December 15, 2014
A recent release by Australian singer Janet Seidel prompted me to look back at my previous website. There, I found reviews of seven of Janet’s earlier albums, all of them on the La Brava Music label (which is jointly owned by Janet and her brother, David). One of Janet’s albums that I had missed is Charade (LaBrava LB0077), on which the singer presents a selection of songs by Henry Mancini. Accompanied by Joe Chindamo on piano, David Seidel on bass, Chuck Morgan, guitar, and drummer/percussionist Fabian Hevia, Janet takes a delightful tour through some of the composer’s best known works, while also finding time and space for a few songs that while perhaps lesser known are by no means unworthy of the care and attention given to them here. Among the songs heard are some from movies, a field in which Mancini was a master: Charade (from the film of the same title), Whistling Away The Dark (from Darling Lili), as well as songs from The Party, Two For The Road, and Days Of Wine And Roses. The similarly titled song from the last-named movie deservedly won an Oscar for the composer. There are also songs from some of the TV shows for which Mancini wrote memorably, notably the classic Peter Gunn series. To all of the songs, Janet brings warmth and subtle understanding of the lyrics, while her accompanists are impeccable.
Among the CDs that were covered on that earlier website was Moon Of Manakoora (LaBrava LB0068) and listening to this album again I have to confess that I did not say enough about Chuck Morgan’s playing of the ukulele, an instrument he had only recently begun playing regularly. The ukulele originated in Portugal in the late 19th century as a guitar-like instrument similar to the machete and the cavaquinho and was brought to the Hawaiian Islands by immigrants. Relatively inexpensive to manufacture (and hence cheap for students to buy), this four-stringed instrument was partly popularized because of its use in music schools and in particular through the acceptance into popular culture of Hawaiian music in the 1920s. Although familiar with the instrument since childhood, thanks to his father’s playing, Chuck did not play the ukulele professionally but during a 2004 tour of Japan with Janet and David he bought an instrument while in Tokyo. That same night he was urged to play the ukulele during a concert and was received rapturously by an audience that, unexpectedly but fortuitously, included several players of the instrument. Chuck’s playing is light and fluid and his inventive solos are a valuable addition to the session. Among the songs are When Lights Are Low, Till There Was You, Linger Awhile, April In Portugal, Deep Purple, Falling In Love Again, Twilight Time, Whispering and, of course, Moon Of Manakoora.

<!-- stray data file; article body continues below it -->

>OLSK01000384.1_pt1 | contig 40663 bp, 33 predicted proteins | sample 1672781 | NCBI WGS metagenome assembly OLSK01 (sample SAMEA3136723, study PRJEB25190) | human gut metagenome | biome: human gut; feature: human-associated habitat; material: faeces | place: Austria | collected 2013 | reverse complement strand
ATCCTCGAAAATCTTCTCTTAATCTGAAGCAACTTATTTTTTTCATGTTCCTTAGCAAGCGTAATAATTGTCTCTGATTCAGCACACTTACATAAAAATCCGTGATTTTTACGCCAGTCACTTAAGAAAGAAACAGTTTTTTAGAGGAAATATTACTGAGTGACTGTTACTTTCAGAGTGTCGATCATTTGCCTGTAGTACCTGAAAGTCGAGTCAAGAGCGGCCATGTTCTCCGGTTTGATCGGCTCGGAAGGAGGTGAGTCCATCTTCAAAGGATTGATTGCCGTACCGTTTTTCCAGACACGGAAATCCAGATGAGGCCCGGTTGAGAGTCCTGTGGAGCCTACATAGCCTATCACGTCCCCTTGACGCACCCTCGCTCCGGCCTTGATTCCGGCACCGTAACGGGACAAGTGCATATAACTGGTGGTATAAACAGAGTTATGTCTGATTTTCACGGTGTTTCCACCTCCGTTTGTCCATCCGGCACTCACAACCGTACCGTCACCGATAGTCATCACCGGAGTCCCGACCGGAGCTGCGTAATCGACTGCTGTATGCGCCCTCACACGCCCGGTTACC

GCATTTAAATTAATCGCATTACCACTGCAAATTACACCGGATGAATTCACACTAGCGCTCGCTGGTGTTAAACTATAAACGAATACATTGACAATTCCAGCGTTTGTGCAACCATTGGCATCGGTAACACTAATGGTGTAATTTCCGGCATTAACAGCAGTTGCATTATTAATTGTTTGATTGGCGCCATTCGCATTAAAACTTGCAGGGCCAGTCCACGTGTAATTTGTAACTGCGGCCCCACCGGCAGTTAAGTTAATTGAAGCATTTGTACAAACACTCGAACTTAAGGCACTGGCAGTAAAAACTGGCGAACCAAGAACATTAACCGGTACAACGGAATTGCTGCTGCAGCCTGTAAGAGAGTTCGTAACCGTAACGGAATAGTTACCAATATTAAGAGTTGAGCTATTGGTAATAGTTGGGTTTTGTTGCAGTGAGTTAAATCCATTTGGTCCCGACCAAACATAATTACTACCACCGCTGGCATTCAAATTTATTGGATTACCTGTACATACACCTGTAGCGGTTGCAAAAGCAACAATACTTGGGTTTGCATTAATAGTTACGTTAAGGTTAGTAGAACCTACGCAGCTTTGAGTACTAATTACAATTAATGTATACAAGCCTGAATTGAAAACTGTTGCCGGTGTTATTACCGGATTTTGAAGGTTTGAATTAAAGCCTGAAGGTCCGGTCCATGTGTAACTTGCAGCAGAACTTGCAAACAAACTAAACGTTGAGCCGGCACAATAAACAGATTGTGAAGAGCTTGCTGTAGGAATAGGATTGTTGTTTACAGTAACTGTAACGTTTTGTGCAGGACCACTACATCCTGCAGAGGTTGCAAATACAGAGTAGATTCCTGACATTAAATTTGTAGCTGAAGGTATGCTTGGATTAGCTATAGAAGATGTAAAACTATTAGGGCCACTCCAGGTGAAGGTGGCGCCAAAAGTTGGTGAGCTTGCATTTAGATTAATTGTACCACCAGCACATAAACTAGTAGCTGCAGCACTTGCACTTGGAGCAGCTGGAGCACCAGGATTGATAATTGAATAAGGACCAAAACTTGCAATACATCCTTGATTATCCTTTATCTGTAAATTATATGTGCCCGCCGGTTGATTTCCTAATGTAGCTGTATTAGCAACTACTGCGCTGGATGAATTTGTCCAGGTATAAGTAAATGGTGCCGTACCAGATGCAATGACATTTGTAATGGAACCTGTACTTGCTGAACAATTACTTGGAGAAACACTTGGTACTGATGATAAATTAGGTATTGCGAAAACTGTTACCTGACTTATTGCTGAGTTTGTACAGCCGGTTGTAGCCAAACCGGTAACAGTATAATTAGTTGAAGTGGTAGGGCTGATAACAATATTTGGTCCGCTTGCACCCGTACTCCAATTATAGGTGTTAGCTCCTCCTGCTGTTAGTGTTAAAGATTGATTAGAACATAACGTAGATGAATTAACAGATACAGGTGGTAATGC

Janet’s new release, Far Away Places, on Antipodes Records (AR 101) has two, no make that three things in common with previous albums: a delightful selection of songs, exceptional interpretations by the singer, and superb accompaniment by her musical companions, David Seidel, playing double bass, and Chuck Morgan, playing various guitars and several ukuleles. Also added on some tracks are drummer Hamish Stuart and percussionist Fabian Hevia, while guest instrumentalists are Bob Henderson, trumpet, Paul Furniss, clarinet, Ben Jones, tenor saxophone, and Mitchell Morgan, soprano ukulele, while Janet plays piano on three tracks. The songs heard here include La Paloma, Too Darn Hot, Take The ‛A’ Train, Sand In My Shoes, Autumn In New York, Midnight Sun and Far Away Places. As is obvious, most of these songs are familiar but there are a few less well known to jazz audiences, including Haruhiko Haida’s Suzukake No Michi, with lyrics by Janet, and Paul McCartney’s Golden Slumbers. The songs evoke New York, the Hawaiian Islands as well as islands in the Caribbean and their lyrics are ably sung in Spanish and French as well as English. This is a very attractive set and it is one that this singer’s fans will want to have. Those reading this who love classic popular song but have yet to hear the exceptionally talented Janet and David Seidel and Chuck Morgan, should make every effort to buy this album. You won’t regret it.
For Far Away Places and any of Janet Seidel’s previous albums, go to Amazon.